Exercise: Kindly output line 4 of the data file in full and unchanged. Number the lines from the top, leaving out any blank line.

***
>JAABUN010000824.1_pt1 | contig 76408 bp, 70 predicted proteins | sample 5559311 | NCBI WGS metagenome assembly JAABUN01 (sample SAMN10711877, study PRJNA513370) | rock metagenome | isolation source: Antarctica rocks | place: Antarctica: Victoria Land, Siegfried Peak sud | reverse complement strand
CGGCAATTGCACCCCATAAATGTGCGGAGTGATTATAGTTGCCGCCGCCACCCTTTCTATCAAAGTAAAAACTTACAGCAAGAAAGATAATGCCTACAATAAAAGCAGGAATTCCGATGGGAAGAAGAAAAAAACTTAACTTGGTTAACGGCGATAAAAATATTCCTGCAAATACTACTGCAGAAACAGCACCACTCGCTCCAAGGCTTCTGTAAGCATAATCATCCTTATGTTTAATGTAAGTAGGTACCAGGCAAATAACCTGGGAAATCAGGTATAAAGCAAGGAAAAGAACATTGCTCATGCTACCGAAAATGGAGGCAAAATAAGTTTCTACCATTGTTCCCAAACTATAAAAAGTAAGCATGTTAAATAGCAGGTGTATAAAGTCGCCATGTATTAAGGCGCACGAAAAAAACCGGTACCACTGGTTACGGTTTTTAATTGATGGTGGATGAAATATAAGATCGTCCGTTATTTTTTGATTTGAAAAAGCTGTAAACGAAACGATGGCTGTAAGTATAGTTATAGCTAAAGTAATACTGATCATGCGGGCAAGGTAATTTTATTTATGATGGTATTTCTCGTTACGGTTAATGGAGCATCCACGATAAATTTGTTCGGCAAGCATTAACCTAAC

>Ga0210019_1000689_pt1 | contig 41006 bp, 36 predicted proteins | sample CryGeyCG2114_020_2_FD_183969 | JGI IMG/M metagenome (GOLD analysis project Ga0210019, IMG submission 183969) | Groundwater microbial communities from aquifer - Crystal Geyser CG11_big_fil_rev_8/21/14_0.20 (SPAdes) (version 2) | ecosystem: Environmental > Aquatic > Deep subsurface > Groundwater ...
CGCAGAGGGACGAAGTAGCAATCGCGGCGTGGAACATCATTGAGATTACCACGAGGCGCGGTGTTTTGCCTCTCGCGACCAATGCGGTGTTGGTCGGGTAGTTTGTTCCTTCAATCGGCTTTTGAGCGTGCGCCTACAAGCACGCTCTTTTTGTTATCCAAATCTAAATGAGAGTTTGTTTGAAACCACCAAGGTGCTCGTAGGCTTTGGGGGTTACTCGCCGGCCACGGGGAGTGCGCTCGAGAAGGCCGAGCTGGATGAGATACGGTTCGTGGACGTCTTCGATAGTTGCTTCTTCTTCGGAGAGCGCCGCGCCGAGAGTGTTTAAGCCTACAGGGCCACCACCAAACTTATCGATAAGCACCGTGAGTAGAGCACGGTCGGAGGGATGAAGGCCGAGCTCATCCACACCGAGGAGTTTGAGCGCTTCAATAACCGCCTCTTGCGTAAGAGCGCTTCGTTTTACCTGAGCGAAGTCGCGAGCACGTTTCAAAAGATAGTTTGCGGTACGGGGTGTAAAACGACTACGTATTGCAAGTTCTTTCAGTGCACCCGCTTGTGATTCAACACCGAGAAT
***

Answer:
CGCAGAGGGACGAAGTAGCAATCGCGGCGTGGAACATCATTGAGATTACCACGAGGCGCGGTGTTTTGCCTCTCGCGACCAATGCGGTGTTGGTCGGGTAGTTTGTTCCTTCAATCGGCTTTTGAGCGTGCGCCTACAAGCACGCTCTTTTTGTTATCCAAATCTAAATGAGAGTTTGTTTGAAACCACCAAGGTGCTCGTAGGCTTTGGGGGTTACTCGCCGGCCACGGGGAGTGCGCTCGAGAAGGCCGAGCTGGATGAGATACGGTTCGTGGACGTCTTCGATAGTTGCTTCTTCTTCGGAGAGCGCCGCGCCGAGAGTGTTTAAGCCTACAGGGCCACCACCAAACTTATCGATAAGCACCGTGAGTAGAGCACGGTCGGAGGGATGAAGGCCGAGCTCATCCACACCGAGGAGTTTGAGCGCTTCAATAACCGCCTCTTGCGTAAGAGCGCTTCGTTTTACCTGAGCGAAGTCGCGAGCACGTTTCAAAAGATAGTTTGCGGTACGGGGTGTAAAACGACTACGTATTGCAAGTTCTTTCAGTGCACCCGCTTGTGATTCAACACCGAGAAT